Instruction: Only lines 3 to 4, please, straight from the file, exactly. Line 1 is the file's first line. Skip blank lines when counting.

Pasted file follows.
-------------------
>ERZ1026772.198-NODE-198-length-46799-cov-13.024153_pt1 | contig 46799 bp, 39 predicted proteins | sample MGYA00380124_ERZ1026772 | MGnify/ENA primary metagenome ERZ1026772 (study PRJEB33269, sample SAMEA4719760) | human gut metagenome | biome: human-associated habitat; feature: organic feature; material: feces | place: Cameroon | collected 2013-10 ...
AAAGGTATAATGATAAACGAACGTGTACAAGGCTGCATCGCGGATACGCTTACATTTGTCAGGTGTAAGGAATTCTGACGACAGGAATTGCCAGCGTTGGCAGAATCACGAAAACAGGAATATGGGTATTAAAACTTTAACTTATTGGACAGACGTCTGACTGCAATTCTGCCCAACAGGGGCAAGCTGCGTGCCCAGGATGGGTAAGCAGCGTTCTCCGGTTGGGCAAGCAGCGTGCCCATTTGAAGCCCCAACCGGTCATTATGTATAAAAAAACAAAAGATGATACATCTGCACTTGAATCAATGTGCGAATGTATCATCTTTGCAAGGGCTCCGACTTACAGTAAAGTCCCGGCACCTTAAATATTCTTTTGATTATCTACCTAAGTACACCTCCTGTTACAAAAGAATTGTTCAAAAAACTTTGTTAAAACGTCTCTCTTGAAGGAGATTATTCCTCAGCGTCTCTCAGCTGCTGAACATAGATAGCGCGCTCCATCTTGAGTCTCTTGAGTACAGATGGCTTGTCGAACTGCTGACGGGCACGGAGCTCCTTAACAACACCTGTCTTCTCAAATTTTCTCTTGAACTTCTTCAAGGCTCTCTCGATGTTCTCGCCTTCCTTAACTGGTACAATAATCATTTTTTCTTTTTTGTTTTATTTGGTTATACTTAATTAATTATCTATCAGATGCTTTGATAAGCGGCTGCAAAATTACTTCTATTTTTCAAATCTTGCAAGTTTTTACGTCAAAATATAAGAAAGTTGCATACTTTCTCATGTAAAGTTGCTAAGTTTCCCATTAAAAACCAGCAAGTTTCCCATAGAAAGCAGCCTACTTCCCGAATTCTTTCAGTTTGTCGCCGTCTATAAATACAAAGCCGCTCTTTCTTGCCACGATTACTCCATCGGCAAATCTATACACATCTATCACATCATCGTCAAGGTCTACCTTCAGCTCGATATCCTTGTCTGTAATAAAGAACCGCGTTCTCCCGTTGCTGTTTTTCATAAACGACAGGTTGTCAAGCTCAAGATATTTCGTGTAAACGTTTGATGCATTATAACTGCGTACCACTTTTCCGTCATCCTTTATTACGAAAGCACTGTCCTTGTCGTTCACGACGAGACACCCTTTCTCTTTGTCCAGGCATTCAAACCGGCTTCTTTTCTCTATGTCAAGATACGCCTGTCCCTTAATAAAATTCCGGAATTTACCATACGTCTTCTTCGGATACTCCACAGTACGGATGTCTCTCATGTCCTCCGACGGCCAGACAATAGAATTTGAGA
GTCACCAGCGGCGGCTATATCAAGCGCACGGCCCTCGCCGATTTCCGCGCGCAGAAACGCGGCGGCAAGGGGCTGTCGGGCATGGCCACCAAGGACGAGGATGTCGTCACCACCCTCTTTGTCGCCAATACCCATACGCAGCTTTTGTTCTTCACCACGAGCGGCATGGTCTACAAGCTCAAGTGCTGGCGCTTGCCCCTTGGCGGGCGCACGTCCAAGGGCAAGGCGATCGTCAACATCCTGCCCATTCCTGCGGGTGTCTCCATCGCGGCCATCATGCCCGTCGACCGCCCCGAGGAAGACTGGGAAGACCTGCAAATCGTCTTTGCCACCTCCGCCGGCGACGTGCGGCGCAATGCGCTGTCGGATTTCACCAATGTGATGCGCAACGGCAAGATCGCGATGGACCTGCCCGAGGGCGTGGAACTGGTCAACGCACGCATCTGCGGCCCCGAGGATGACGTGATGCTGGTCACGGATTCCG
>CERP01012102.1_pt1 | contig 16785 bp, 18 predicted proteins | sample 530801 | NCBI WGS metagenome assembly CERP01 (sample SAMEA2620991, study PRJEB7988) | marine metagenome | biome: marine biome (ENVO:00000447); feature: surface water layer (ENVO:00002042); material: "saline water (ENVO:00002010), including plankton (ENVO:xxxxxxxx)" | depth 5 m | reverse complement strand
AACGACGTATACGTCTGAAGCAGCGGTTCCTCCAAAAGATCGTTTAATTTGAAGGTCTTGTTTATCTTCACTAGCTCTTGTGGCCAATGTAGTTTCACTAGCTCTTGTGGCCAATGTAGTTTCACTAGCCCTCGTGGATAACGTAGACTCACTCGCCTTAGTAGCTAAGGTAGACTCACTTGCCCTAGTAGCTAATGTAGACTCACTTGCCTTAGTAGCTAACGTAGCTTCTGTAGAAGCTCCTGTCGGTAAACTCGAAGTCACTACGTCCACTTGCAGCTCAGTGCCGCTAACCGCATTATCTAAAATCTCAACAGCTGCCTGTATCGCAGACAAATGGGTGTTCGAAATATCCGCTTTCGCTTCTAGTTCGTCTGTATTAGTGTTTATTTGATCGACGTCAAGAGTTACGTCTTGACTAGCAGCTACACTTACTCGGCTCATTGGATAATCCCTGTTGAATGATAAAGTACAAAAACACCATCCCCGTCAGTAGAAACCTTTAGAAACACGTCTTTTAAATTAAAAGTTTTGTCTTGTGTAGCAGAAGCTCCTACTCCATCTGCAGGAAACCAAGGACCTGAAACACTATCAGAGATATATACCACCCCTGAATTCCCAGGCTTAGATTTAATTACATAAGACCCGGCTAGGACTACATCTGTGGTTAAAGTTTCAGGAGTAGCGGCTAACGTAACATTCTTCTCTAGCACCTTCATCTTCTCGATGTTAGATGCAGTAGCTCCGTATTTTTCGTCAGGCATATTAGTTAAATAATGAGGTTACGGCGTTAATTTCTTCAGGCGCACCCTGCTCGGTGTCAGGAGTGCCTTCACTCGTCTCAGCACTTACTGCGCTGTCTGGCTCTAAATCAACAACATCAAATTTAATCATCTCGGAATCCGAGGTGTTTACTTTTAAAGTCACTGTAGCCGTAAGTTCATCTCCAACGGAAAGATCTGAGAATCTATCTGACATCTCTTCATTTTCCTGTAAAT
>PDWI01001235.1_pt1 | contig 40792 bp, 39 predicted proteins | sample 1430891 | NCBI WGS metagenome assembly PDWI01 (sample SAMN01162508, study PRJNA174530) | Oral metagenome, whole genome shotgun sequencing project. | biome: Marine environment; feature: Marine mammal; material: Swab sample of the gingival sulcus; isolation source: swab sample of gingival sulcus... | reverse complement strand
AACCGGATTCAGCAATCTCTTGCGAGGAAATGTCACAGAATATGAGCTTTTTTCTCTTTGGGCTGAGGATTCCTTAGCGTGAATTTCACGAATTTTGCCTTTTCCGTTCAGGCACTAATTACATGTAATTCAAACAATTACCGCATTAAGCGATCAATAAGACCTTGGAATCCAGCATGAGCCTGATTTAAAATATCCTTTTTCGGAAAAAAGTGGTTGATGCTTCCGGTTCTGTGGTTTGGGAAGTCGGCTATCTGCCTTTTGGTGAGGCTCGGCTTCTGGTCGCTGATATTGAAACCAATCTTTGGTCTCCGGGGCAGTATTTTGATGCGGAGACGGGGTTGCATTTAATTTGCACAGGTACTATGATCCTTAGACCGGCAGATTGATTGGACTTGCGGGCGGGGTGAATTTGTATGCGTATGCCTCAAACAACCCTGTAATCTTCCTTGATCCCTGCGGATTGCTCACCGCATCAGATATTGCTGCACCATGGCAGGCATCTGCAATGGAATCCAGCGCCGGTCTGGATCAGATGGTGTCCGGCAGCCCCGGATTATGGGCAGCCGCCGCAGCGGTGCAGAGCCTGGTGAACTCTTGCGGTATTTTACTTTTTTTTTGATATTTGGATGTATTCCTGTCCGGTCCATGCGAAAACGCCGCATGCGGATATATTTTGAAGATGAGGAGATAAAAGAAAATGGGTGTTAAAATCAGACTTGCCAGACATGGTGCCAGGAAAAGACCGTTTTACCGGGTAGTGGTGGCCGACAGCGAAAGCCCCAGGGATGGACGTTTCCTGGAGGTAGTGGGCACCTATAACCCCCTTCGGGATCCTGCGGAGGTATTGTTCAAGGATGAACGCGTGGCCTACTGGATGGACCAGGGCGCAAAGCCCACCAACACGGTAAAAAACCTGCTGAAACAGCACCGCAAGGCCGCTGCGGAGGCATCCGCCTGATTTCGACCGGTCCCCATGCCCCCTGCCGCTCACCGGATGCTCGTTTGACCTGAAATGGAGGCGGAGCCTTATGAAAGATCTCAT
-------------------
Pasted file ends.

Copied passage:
GTCACCAGCGGCGGCTATATCAAGCGCACGGCCCTCGCCGATTTCCGCGCGCAGAAACGCGGCGGCAAGGGGCTGTCGGGCATGGCCACCAAGGACGAGGATGTCGTCACCACCCTCTTTGTCGCCAATACCCATACGCAGCTTTTGTTCTTCACCACGAGCGGCATGGTCTACAAGCTCAAGTGCTGGCGCTTGCCCCTTGGCGGGCGCACGTCCAAGGGCAAGGCGATCGTCAACATCCTGCCCATTCCTGCGGGTGTCTCCATCGCGGCCATCATGCCCGTCGACCGCCCCGAGGAAGACTGGGAAGACCTGCAAATCGTCTTTGCCACCTCCGCCGGCGACGTGCGGCGCAATGCGCTGTCGGATTTCACCAATGTGATGCGCAACGGCAAGATCGCGATGGACCTGCCCGAGGGCGTGGAACTGGTCAACGCACGCATCTGCGGCCCCGAGGATGACGTGATGCTGGTCACGGATTCCG
>CERP01012102.1_pt1 | contig 16785 bp, 18 predicted proteins | sample 530801 | NCBI WGS metagenome assembly CERP01 (sample SAMEA2620991, study PRJEB7988) | marine metagenome | biome: marine biome (ENVO:00000447); feature: surface water layer (ENVO:00002042); material: "saline water (ENVO:00002010), including plankton (ENVO:xxxxxxxx)" | depth 5 m | reverse complement strand